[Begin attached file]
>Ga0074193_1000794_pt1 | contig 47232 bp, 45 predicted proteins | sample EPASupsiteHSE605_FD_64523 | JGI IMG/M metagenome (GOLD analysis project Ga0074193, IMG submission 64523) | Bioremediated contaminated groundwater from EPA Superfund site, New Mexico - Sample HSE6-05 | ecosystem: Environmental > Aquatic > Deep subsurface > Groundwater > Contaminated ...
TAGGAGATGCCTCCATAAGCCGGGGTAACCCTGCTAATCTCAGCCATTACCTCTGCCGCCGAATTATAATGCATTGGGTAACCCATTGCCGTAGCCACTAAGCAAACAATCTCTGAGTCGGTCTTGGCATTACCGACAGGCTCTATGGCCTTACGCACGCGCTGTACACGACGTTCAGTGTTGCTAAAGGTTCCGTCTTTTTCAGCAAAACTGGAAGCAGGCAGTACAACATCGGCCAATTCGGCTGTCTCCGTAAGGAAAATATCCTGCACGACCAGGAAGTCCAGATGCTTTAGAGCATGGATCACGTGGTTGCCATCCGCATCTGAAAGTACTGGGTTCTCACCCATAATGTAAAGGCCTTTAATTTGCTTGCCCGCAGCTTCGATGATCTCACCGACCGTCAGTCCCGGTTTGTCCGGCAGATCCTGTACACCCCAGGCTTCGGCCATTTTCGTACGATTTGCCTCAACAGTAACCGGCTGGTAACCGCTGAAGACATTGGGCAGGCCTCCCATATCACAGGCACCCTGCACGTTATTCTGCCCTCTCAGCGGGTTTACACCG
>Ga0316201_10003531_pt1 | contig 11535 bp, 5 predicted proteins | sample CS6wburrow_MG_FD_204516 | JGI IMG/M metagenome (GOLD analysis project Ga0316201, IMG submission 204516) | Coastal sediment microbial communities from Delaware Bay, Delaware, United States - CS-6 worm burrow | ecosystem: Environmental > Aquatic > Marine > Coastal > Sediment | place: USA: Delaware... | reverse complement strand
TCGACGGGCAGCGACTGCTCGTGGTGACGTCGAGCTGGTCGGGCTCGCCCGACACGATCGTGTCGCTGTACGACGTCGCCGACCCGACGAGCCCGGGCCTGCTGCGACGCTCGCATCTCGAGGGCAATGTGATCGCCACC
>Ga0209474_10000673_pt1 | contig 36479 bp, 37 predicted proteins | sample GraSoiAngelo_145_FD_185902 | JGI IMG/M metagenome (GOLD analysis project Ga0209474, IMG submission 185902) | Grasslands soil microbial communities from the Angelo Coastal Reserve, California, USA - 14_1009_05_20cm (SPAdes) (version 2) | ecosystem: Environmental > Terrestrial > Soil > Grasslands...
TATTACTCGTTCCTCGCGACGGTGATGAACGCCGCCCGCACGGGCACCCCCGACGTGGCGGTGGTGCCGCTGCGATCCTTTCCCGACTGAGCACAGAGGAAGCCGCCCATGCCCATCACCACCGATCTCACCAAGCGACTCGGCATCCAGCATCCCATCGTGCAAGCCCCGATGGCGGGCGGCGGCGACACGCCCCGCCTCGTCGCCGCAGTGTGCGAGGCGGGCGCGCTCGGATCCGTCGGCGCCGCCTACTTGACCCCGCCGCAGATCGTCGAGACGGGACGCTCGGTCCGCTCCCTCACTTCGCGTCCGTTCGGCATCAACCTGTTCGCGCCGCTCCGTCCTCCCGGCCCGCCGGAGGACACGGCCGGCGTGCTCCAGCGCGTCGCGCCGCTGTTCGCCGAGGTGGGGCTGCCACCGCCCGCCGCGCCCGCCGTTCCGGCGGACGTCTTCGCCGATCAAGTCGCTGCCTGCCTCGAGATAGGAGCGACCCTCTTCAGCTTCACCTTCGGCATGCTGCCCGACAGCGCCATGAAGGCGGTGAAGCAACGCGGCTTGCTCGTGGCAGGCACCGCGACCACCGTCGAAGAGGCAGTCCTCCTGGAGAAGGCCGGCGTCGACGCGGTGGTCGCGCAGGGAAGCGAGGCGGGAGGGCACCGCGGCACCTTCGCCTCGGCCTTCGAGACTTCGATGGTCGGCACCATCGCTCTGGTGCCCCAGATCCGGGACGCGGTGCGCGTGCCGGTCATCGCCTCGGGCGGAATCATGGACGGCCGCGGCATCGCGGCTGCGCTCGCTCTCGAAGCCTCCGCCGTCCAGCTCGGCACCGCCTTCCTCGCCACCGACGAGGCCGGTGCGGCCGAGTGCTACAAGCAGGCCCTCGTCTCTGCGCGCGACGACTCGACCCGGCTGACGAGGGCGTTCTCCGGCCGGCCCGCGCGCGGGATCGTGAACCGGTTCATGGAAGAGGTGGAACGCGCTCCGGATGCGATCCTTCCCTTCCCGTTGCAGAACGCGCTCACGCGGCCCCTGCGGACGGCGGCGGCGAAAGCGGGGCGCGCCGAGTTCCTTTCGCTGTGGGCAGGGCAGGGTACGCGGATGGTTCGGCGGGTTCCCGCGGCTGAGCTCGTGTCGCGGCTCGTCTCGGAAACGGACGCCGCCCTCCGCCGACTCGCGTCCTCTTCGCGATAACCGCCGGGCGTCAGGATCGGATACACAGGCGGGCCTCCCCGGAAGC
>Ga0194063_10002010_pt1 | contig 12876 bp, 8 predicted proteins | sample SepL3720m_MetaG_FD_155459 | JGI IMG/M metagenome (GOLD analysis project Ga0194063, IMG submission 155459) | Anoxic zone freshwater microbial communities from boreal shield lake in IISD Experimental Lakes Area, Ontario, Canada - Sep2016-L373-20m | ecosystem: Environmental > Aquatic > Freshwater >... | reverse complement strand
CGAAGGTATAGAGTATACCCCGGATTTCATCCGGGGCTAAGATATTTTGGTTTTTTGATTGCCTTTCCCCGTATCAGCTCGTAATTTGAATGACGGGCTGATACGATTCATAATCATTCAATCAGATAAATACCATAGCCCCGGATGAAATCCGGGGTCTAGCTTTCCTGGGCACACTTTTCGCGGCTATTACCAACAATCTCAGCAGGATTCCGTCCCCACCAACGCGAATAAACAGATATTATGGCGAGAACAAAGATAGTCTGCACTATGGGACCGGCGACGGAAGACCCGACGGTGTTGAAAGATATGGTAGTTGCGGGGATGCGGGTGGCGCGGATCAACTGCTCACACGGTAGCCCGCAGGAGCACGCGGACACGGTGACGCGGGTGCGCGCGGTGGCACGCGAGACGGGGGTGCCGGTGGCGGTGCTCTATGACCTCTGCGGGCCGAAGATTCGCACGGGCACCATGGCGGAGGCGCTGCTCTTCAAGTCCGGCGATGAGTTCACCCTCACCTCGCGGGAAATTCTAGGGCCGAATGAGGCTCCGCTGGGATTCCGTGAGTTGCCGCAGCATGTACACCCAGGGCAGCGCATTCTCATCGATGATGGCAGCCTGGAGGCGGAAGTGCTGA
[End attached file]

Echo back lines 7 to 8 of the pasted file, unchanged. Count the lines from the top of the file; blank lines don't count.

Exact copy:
>Ga0194063_10002010_pt1 | contig 12876 bp, 8 predicted proteins | sample SepL3720m_MetaG_FD_155459 | JGI IMG/M metagenome (GOLD analysis project Ga0194063, IMG submission 155459) | Anoxic zone freshwater microbial communities from boreal shield lake in IISD Experimental Lakes Area, Ontario, Canada - Sep2016-L373-20m | ecosystem: Environmental > Aquatic > Freshwater >... | reverse complement strand
CGAAGGTATAGAGTATACCCCGGATTTCATCCGGGGCTAAGATATTTTGGTTTTTTGATTGCCTTTCCCCGTATCAGCTCGTAATTTGAATGACGGGCTGATACGATTCATAATCATTCAATCAGATAAATACCATAGCCCCGGATGAAATCCGGGGTCTAGCTTTCCTGGGCACACTTTTCGCGGCTATTACCAACAATCTCAGCAGGATTCCGTCCCCACCAACGCGAATAAACAGATATTATGGCGAGAACAAAGATAGTCTGCACTATGGGACCGGCGACGGAAGACCCGACGGTGTTGAAAGATATGGTAGTTGCGGGGATGCGGGTGGCGCGGATCAACTGCTCACACGGTAGCCCGCAGGAGCACGCGGACACGGTGACGCGGGTGCGCGCGGTGGCACGCGAGACGGGGGTGCCGGTGGCGGTGCTCTATGACCTCTGCGGGCCGAAGATTCGCACGGGCACCATGGCGGAGGCGCTGCTCTTCAAGTCCGGCGATGAGTTCACCCTCACCTCGCGGGAAATTCTAGGGCCGAATGAGGCTCCGCTGGGATTCCGTGAGTTGCCGCAGCATGTACACCCAGGGCAGCGCATTCTCATCGATGATGGCAGCCTGGAGGCGGAAGTGCTGA